Thoughts on the Mime

mime1. The difference between the theatrical and the theoretical mime. — In the one the performance is palpable, but removed from pragmatic use, so that the mime is widely reviled out of habit, even when his actions beckon a half-hearted attention. Some wish to beat the mime to a pulp. More uncivilized spectators, containing their feral thoughts within the imagination, ruminate over whether or not the mime’s hypothetical gush of blood will be as invisible as the box that he is “trapping” himself in. One sees the mime’s principles within his performance, but the mime represents both theater and theory in practice. This causes hostility. This causes ulcers. This causes many to complain to their spouses and, in the most extreme cases, a temporary shift in slumbering receptacle from bed to couch.

2. But in the theoretical mime, the principles are fully separate from the theatrical. The mime neither exists nor is permitted to exist. It maintains its imaginative perch within an active noggin and proves so stubborn a resident that hostility is eked out at the theatrical mime, who shares nothing more than this subjective projection and is thereby innocent. The spectator only has to look at a real mime to be reminded of these theoretical speculations, and no real effort is necessary; for the theatrical mime’s performance is far from subtle and mimes themselves are numerous within our society.

3. All mimes would then be theoretical if they had access to the spectator’s theoretical viewpoint, or if they could indeed speak. But mimes are only permitted to convey their thoughts and feelings through silent action. And the mime rules dictate that props and gait must be invented. Since the mime is so occupied with these inherent duties, the communication between the spectator who contains the theoretical projection and the mime is one way. A mime is a terrible thing to waste, both in its theoretical and theatrical forms.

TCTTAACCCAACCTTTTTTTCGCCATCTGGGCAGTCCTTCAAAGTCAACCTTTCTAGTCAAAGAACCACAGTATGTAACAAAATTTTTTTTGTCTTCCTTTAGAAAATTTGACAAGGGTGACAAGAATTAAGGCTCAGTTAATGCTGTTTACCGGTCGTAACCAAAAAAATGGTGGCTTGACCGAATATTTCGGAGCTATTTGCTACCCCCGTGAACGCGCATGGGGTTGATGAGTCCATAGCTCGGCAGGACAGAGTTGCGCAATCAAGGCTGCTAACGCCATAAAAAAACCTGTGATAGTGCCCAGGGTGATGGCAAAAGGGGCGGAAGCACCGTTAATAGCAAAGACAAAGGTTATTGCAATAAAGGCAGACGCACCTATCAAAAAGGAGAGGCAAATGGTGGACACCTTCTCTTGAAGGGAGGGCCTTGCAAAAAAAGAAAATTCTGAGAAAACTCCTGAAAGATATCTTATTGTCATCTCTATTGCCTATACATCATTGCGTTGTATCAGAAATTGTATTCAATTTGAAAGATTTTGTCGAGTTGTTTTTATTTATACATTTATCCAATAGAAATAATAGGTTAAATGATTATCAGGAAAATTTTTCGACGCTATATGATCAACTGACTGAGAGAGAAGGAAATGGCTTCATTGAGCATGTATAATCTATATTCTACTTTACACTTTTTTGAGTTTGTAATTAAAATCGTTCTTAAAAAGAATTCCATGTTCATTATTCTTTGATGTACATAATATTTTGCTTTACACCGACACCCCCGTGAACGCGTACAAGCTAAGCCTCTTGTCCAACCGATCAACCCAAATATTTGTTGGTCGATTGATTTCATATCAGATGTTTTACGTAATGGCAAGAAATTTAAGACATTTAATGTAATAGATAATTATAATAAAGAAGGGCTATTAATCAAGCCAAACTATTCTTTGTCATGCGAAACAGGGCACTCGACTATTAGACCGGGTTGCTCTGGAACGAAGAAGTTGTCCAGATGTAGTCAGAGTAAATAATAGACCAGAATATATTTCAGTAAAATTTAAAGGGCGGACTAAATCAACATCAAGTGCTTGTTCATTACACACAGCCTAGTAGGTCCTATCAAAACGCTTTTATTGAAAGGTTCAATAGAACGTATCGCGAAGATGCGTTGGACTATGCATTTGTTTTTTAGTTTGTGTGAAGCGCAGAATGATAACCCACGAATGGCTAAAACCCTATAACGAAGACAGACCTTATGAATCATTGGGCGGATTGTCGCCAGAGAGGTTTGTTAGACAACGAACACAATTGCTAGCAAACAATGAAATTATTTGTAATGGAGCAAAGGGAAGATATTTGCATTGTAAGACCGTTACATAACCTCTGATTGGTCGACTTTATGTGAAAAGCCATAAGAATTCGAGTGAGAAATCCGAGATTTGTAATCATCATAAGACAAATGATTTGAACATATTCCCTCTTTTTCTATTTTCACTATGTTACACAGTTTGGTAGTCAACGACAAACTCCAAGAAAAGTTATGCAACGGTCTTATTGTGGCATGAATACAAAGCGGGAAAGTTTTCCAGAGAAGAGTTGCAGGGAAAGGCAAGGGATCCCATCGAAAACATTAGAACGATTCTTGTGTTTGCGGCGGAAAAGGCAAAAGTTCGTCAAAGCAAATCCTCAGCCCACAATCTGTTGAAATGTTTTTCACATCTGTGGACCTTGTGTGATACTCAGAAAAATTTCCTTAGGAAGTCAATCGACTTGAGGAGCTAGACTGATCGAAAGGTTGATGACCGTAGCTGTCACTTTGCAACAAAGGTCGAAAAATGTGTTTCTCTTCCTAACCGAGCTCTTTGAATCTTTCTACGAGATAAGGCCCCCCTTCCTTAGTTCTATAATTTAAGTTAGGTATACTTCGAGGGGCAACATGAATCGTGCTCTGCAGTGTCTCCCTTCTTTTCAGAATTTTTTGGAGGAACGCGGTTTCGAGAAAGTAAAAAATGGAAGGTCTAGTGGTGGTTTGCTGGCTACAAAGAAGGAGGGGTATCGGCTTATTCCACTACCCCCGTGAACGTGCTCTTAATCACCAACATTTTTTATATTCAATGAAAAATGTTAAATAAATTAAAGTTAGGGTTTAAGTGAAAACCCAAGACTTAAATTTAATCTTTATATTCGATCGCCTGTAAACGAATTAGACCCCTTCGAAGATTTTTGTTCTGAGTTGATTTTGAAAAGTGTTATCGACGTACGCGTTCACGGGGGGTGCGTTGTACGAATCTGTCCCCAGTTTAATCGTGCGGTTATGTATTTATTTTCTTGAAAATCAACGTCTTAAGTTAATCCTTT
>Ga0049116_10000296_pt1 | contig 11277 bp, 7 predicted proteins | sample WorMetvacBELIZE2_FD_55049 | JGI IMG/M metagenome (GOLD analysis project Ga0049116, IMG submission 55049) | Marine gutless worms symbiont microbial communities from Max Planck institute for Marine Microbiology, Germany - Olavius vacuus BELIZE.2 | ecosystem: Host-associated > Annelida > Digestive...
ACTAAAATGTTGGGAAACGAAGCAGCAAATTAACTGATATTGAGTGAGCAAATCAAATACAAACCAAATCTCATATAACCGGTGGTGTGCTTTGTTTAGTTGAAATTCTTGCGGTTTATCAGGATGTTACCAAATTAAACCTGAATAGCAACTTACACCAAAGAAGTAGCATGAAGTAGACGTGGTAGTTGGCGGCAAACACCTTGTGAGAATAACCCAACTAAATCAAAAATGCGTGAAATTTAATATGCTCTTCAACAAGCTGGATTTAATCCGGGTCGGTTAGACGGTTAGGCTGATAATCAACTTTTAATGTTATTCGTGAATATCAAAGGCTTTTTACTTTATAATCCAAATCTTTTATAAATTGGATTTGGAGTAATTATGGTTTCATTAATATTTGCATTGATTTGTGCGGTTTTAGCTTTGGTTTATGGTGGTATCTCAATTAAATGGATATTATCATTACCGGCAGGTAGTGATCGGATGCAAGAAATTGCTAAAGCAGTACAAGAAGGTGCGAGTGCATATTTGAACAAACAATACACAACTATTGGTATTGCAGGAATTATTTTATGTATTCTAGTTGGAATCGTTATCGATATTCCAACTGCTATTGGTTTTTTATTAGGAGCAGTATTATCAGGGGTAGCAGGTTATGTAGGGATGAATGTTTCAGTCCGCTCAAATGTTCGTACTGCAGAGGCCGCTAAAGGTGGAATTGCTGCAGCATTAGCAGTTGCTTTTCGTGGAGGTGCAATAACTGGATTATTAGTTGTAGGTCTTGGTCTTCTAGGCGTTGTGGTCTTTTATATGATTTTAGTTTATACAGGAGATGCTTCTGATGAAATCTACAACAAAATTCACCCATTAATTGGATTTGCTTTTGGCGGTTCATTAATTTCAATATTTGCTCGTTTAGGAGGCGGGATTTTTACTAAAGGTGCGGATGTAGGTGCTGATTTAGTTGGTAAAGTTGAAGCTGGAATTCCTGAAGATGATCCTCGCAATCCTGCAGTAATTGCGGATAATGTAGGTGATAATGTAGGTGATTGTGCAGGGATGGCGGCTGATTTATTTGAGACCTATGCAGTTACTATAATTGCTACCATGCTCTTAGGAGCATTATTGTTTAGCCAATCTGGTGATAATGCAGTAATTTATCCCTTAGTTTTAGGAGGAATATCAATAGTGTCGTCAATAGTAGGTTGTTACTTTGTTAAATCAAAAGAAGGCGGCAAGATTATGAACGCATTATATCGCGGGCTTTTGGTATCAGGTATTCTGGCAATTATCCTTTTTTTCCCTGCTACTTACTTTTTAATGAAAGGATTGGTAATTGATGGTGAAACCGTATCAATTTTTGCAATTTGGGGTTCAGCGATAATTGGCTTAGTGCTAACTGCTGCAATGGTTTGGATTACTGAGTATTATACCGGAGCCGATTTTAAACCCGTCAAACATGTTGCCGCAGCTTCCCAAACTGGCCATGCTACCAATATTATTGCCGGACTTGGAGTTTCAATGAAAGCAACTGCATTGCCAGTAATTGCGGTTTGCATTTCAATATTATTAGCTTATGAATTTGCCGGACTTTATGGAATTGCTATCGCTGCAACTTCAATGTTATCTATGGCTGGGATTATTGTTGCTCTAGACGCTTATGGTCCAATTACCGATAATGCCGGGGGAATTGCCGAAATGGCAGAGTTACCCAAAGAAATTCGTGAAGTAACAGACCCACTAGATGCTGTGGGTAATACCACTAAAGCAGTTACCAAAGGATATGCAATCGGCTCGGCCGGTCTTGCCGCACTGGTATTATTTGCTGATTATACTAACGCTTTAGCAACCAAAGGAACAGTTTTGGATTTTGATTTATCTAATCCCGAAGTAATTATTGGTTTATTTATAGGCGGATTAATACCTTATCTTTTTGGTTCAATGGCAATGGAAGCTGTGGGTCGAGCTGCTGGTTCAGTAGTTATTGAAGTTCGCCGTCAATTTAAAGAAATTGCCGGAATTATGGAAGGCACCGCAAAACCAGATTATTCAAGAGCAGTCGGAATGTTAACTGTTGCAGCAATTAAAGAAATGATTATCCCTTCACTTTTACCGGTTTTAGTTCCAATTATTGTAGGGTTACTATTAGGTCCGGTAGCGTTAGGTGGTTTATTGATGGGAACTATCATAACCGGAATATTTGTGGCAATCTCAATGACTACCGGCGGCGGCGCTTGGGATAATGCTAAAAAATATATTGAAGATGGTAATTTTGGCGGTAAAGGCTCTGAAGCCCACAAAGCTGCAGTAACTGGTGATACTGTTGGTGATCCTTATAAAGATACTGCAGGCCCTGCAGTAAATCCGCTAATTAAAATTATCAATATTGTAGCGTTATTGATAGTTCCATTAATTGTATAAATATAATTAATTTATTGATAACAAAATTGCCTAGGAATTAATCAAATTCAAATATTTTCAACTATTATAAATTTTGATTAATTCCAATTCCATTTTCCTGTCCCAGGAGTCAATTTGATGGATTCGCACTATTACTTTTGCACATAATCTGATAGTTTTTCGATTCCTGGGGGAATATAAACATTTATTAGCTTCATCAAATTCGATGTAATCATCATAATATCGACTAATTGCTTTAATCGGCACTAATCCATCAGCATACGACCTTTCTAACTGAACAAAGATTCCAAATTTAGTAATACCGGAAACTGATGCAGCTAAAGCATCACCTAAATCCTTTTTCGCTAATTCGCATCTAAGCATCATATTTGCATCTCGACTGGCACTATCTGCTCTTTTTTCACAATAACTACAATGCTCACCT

4. The reason therefore that the spectator remains so hostile to the theoretical mime is because he is not dressed up in striped shirt and his face is not attired in white paint. If the spectator is asphyxiated by a necktie as he watches the mime and his mind is occupied by negative thoughts pertaining to his work, then the spectator is likely to project additional theoretical mimes upon the theatrical mime.

5. But dull mimes are never either theatrical or theoretical.

6. The mime, if he is lively, is drawing from his own inner theoretical mime, shifting his arms and legs and chest by subconscious instinct. He therefore contains more of the theatrical mime than the theoretical mime as he carries out his performance. But it is just the reverse with the spectator. And where the spectator feels hostility towards the mime, the mime, by way of inhabiting more of the theatrical mime, feels ebullience, which he then applies to the performance.

7. Just as we harm the mime by projecting our theoretical mime upon him, so too does the theatrical mime harm the spectator in failing to project the theoretical upon us. That the theoretical forms the emotional bridge between mime and spectator, rather than the theatrical, is the chief cause for the many negative feelings directed towards the mime.

8. There are many people who witness a mime in the same way as they crave Ian Fleming’s vespers.

9. There remains the possibility of rectifying the theoretical/theatrical balance, but this will involve a good deal of mime outreach to beleaguered sectors of humanity. And since outreach is associated with many of the regrettable sensitivity and self-help movements of the 1970s, and since mimes themselves have already garnered a hostile position within civilization, the only practical solution to destroying this dichotomy is for the mimes to become spectators and the spectators to become mimes. The difficulties with establishing a World Mime Day come with the necessary autocratic enforcement. For in order for mimes to be understood as theatrical beings, it will be necessary for 90% of the spectators to become mimes. This is a difficult ratio, one that will certainly cause numerous spectators to resist and one that will cause further anti-mime propaganda to be disseminated through various circulars, several social networks, and numerous snarky websites.